The answer to the question is: probably a little bit. The question is, how much has taking a week off played a factor in Texas basketball's recent struggles? As you can see below, when Texas has played its best (Tennessee, UCLA, St. Mary's) it has had fewer days of rest (1, 4, 3 respectively). When Texas has played its worst (Wisconsin, Mizzou, Colorado) it has had a full week off each time. In the only other loss (Michigan State...4 days rest), one could make the argument that the Horns didn't play too poorly.

What does it all mean? Likely not very much. If the extra rest has had an effect on how the Horns have played, not having a week off the rest of the season will be a good thing. We're willing to admit that it might have played a small factor, but are hesitant to give it too much credit.

In the end we still remain confident that Texas will return to form and compete for the Big XII title (A&M losing helps). Next up: Stillwater on Big Monday where crazy things have been known to happen.

January 19, 2008

Movie Time, Part Two

Another great video for your enjoyment, ahead of Texas-Colorado at 7 PM CST.

January 18, 2008

Movie Time

We will readily admit that we've never seen this before. We've heard of The Best Little Whorehouse in Texas, but had no idea the musical had this in it. Poor aggies indeed:

Texas Has A New Defensive Coordinator

Meet Paul Rhoads. He's 40, a native of Ankeny, Iowa and Missouri Western grad. He's also likely to be the Texas defensive coordinator before all is said and done. That's right, Paul Rhoads is Auburn's new defensive coordinator. He ran a stout Pittsburgh defense and should do pretty well at Auburn. In a few years, when Mack comes calling, Paul will come to Austin because the air is fresher, the campus prettier, and the football more prestigious. For now we'll simply offer Paul a preemptive welcome to the 40 Acres.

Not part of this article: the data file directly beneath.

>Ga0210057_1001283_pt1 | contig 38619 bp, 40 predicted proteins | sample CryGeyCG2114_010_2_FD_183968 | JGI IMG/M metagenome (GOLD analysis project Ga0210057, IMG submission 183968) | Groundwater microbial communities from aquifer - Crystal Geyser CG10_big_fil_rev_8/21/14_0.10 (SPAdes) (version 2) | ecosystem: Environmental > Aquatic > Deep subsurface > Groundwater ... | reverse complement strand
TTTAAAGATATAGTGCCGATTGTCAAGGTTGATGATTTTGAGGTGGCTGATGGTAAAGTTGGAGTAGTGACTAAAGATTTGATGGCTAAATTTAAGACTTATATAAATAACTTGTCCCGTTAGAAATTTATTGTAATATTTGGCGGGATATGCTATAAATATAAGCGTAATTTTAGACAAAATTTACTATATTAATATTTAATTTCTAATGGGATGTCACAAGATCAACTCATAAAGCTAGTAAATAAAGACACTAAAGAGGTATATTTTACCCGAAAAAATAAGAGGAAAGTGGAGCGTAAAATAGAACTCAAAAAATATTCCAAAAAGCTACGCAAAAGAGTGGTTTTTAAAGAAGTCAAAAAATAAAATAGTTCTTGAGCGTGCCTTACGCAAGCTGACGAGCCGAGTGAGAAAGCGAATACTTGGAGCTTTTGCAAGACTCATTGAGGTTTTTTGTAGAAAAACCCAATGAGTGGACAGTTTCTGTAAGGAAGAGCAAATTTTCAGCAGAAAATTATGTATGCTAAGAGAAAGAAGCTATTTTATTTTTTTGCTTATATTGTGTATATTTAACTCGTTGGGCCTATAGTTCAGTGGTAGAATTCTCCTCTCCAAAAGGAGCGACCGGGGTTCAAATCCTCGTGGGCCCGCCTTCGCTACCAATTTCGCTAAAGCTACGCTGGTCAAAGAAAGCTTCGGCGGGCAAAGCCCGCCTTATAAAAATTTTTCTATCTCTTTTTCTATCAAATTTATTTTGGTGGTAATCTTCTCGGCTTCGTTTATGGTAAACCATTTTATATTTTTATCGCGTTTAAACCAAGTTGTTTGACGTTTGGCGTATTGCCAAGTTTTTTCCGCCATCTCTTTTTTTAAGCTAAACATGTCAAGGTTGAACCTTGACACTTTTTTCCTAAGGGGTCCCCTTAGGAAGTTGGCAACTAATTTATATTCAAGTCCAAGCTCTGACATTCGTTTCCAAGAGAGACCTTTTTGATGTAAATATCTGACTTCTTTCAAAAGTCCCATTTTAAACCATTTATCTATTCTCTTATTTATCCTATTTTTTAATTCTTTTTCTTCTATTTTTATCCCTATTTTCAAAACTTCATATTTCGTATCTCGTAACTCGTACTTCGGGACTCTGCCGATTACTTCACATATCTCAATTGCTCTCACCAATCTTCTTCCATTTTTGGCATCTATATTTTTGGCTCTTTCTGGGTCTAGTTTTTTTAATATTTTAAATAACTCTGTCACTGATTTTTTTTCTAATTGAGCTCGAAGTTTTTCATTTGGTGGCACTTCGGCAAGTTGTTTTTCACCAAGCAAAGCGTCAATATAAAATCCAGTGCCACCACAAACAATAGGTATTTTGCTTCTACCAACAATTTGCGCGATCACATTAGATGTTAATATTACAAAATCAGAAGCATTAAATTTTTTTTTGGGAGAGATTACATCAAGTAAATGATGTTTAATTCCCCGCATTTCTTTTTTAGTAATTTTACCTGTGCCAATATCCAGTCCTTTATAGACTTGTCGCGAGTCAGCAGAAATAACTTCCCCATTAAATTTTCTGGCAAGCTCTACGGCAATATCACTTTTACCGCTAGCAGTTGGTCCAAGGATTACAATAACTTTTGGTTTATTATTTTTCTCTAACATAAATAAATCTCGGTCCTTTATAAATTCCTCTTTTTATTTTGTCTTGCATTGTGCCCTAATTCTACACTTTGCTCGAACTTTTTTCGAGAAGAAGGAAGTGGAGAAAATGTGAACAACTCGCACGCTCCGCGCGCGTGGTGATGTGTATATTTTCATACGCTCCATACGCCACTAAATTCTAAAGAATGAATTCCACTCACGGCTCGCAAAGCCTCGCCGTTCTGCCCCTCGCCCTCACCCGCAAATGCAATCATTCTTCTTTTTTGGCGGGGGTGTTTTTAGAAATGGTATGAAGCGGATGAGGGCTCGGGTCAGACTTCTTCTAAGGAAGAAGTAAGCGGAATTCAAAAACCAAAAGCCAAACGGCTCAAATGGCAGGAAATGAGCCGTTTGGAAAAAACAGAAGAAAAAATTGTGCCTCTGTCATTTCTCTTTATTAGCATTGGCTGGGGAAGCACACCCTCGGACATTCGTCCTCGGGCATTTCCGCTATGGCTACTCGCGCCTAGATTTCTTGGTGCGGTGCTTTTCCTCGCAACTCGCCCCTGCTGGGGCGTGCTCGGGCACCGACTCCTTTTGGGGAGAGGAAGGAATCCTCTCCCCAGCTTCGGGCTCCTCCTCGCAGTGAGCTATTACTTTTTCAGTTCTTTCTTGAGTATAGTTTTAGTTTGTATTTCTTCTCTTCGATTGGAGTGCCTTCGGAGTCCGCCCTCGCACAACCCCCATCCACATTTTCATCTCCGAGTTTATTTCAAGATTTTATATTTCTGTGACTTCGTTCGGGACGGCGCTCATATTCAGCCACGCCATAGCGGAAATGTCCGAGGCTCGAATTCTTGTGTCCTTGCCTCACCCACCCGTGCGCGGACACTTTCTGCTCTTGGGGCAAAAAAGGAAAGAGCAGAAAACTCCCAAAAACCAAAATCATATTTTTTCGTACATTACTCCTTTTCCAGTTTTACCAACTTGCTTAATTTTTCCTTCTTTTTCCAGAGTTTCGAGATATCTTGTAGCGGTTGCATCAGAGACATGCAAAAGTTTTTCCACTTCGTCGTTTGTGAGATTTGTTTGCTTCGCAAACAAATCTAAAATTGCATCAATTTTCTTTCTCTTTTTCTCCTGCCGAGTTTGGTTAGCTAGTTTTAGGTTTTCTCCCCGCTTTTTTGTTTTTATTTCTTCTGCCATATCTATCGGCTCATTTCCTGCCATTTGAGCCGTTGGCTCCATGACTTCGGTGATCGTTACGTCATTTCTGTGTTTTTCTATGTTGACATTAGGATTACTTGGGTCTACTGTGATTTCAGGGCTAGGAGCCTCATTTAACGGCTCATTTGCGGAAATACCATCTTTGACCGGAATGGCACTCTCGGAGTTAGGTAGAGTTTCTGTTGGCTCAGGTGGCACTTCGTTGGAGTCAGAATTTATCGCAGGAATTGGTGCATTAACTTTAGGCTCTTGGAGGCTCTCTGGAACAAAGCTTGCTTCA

January 16, 2008

It's a Done Deal

Kirk Bohls of the Austin American-Statesman is reporting that Major-to-Texas is as good as a sure thing. News 8 Austin also reported that the UT Athletic Department has removed the open Running Backs Coach position from its website, indicating that the position has officially been filled. Texas policy requires that at least 5 business days pass between posting an available position and filling it, so the announcement will not come until at least 5 PM today--although most folks believe it will happen tomorrow morning.

Regardless, this is good news for Texas in terms of the future security of the program, as well as recruiting and offensive creativity right now. We wish football season started tomorrow.

Update, 1-16 at 6:00 PM: Peter at Burnt Orange Nation has finally had enough of the Alabama craziness that we referred to yesterday. Check out his post from today as the story has become more definite, which is most interesting because it is an opportunity to see, in real time, our fellow Texas fans learning what we as Southerners and SEC fans have always known: even smart, rational Bama fans are incapable of being smart and rational sometimes.

Update, 1-16 at 9:00 PM: A few points jump out at us about the Major hiring: